Bug #44884 KILL of FLUSH TABLES does not remove TDC version lock on tables in use
Submitted: 14 May 2009 18:50
Reporter: Shawn Green Email Updates:
Status: Verified Impact on me:
None 
Category:MySQL Server: Locking Severity:S3 (Non-critical)
Version:5.0.51a,5.0.66a,5.1.31sp1 OS:Any
Assigned to: CPU Architecture:Any
Triage: Triaged: D3 (Medium) / R4 (High) / E4 (High)

[14 May 2009 18:50] Shawn Green
Description:
Queuing up a FLUSH TABLES command will set an internal flag that changes all later-queued queries to have the status WAITING ON TABLE. If you KILL the queued FLUSH TABLES command before it has a chance to operate, those later-queued queries will remain in their WAITING ON TABLE status even though there is no FLUSH command still pending. 

How to repeat:
test case
/* setup */
create table t1(ival int);
insert t1(ival) values (1),(2),(3),(4),(5),(6);
insert t1 select (a.ival+b.ival) from t1 a, t1 b;
insert t1 select (a.ival+b.ival) from t1 a, t1 b;
insert t1 select (a.ival+b.ival) from t1 a, t1 b;
insert t1 select (a.ival+b.ival) from t1 a, (select * from t1 limit 8) b;

/* test */
/* note: this test requires 5 separate connections, labled a-e below. */ 
/* thread) command */

a) create temporary table t1_1 select (a.ival+b.ival) from t1 a, (select * from t1 limit 8) b;

b) show full processlist;

c) flush tables;

b) show full processlist;

d) insert t1 values (0);

b) show full processlist;

e) select * from t1 limit 10;

b) kill 2;

b) show full processlist;

<wait for the statement in a) to finish>

Suggested fix:
1) When you kill a FLUSH command, remove the setting for the flag. 

2) When you reset the flag, update the statuses of the later-queued statements.
[2 Feb 2010 1:14] Erik Jones
Hello,

I have just run up against this issue and have a simpler way to replicate it that only requires 3 sessions:

Prep: Load a large table, we'll call it big_table below.

Steps to reproduce:

Session 1: SELECT COUNT(*) FROM big_table;

Session 2: FLUSH TABLES WITH READ LOCK; -- this will hang, as expected

Session 3: SELECT * FROM big_table LIMIT 1; -- this will hang, as expected

Session 2: <ctrl-c>

At this point the SELECT query in Session 3 should complete since the blocking FLUSH TABLES WITH READ LOCK request is gone, but it does not until the query in Session 1 completes or is killed.
[16 Mar 2010 17:00] Konstantin Osipov
The synopsis is wrong. There is no such thing as "status flag".
FLUSH TABLES increases the table cache version. As such, this operation is instant. Then it waits for all tables with the old versions to go away.
This can take a very long time. KILLing a blocked FLUSH TABLES will abort the wait -- but well, to no effect, the FLUSH process has been initiated.

Note, that FLUSH TABLES <list> WITH READ LOCK in 5.5.3 does not have this effect.
[5 May 2010 4:18] Roel Van de Paar
Any updates?
[5 May 2010 7:53] Konstantin Osipov
This will not be fixed in 5.5.
[21 May 2010 15:15] Konstantin Osipov
The first thing FLUSH TABLES does it to mark TABLE_SHARE::version of all tables in the cache as invalid. This is done by increasing the global table cache version.
Tables with old TABLE_SHARE::version can not be used by new connections/transactions.
Killing FLUSH TABLE does not undo invalidation of TABLE_SHARE::version of tables in use: we can't know how many invalidations has happened since and how far we need to undo. When the table is no longer in use it is removed from the cache and receives a new version.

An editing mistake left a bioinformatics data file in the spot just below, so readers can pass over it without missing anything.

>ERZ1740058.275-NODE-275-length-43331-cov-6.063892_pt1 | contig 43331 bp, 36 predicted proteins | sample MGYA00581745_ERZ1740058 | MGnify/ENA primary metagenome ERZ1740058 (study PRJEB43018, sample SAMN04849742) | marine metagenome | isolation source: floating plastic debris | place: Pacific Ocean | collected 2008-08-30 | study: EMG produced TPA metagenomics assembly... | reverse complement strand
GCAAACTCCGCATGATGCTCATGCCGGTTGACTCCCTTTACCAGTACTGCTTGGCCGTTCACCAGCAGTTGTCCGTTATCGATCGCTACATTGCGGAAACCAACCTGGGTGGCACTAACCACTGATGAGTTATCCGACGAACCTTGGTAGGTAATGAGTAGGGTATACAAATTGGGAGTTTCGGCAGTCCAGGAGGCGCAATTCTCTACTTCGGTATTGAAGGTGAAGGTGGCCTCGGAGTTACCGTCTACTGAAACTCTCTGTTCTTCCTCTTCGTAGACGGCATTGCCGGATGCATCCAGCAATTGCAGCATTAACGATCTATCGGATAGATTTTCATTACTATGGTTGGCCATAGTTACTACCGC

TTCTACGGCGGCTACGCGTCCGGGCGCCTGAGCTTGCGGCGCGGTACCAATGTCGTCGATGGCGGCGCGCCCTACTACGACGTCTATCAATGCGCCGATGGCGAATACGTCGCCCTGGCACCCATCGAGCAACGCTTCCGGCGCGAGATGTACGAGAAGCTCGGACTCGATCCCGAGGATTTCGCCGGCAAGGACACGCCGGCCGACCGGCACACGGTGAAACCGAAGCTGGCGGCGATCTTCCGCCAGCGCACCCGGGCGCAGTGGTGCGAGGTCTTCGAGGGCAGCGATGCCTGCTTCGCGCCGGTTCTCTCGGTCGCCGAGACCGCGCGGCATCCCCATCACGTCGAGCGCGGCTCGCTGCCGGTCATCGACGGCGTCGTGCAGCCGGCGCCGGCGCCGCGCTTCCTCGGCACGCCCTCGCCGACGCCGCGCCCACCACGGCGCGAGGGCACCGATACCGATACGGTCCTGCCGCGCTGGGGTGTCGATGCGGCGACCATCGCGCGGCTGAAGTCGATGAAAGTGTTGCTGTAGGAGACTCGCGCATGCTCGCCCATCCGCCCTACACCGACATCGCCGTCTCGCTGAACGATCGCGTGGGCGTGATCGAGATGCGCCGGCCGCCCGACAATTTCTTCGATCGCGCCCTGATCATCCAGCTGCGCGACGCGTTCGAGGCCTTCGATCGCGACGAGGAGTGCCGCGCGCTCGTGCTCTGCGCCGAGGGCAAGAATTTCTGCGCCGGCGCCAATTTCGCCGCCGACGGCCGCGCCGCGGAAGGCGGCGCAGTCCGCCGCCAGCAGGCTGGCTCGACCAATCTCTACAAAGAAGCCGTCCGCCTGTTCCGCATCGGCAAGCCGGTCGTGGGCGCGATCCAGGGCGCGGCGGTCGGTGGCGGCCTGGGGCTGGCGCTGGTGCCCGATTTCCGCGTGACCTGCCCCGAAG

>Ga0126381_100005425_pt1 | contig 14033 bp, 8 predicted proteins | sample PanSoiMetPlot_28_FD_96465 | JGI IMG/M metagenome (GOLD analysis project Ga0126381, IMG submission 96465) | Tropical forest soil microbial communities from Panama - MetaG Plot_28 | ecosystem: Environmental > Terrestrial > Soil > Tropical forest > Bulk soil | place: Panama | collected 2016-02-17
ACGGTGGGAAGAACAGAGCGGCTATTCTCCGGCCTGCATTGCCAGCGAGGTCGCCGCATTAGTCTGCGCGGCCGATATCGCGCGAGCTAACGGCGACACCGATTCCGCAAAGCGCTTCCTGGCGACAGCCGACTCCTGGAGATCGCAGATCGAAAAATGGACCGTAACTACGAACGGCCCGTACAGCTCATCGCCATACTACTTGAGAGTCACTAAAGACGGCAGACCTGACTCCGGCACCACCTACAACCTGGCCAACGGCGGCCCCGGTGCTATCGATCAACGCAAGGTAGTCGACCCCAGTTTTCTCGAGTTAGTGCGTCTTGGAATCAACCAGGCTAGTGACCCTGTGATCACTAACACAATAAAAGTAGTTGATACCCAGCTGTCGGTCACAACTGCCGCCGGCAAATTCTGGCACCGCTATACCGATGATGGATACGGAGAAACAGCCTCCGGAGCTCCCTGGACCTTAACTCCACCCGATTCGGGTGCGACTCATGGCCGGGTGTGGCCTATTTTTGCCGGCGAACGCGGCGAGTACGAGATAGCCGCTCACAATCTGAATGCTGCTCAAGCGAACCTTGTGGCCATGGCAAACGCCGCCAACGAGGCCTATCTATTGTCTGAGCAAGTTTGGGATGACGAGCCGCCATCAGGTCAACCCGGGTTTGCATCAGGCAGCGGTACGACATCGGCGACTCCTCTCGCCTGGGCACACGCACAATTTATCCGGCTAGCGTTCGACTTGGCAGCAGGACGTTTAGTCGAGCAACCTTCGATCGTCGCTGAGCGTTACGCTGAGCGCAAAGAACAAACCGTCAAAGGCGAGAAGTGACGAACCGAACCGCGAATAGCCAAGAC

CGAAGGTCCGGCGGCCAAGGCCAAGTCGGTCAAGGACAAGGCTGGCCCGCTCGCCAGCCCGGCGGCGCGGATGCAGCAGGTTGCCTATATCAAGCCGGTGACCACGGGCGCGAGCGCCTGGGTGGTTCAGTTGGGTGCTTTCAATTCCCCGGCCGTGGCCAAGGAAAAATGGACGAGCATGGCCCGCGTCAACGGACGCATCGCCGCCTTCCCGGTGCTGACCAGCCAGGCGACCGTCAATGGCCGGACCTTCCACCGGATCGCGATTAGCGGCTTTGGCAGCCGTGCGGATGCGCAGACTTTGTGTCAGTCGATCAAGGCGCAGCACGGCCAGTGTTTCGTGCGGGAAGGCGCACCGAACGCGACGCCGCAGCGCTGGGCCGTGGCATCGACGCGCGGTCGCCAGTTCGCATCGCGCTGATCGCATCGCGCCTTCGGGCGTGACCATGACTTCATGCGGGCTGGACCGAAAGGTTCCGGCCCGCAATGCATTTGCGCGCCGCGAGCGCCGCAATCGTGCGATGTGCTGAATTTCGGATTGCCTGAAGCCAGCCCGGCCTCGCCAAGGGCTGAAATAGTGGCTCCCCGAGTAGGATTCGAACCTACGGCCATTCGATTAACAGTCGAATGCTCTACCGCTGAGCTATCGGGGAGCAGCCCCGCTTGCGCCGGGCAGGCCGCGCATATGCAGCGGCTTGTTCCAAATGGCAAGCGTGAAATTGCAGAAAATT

[25 May 2010 3:11] James Day
Workaround: KILL of the long-running query or queries that are preventing other queries from starting is the workaround for this. Pick the one with longest run time, KILL it, repeat until the problem goes away.

Some possible bits of work related to this:

1. Some indication in SHOW PROCESSLIST output for FLUSH TABLES saying "waiting for older queries to end" may be helpful and could be referenced in the manual to reduce confusion. This might be sufficient to eliminate trouble reports, though not the trouble itself.

2. I suppose we could introduce a maximum wait time and KILL queries started before the FLUSH TABLES after that wait has expired.

3. I suppose that flushing only old entries and allowing new entries to be created immediately would be a better long term solution.
[26 May 2010 11:46] Konstantin Osipov
The bug is a side effect of FLUSH TABLES implementation, which works as intended.
Essentially, FLUSH TABLES statement should be seen by all as a combination of two commands: FLUSH TABLES NOWAIT, which is instant, and marks all tables for invalidation, and waiting for the invalidated tables to disappear.
A table marked for invalidation can not be used in any connection. 
The request in this bug report is, essentially, when the second step is killed, to undo the effects of the first step. This is quite hard to accomplish since the two steps are not performed in one atomic block. 
We're looking at changing the implementation of FLUSH TABLES to only mark tables for flush, and then gradually expel flushed tables one by one.
At this point it's unclear how to expel even a single table without disturbing concurrent transactions  -- i.e. in a non-blocking fashion.
Even when we solve that, however, the solution may have impact on performance of highly loaded and highly concurrent servers, and uncover some up to now unknown side effects, especially since currently FLUSH TABLES leads to ER_LOCK_DEADLOCK errors produced in transactional environments (i.e. simply aborts transactions).
[26 May 2010 11:47] Konstantin Osipov
(Explaining reasons for setting high risk).
[26 May 2010 14:00] James Day
What would the effort and work required be to do change what shows up in processlist to tell people what is happening? That should be enough to prevent most reports of this problem, even though it won't actually solve it. Would be a good and probably easy first step and the rest can be done later.
[12 Oct 6:54] Meiji Kimura
Is Bug#65777 duplicated of this bug ?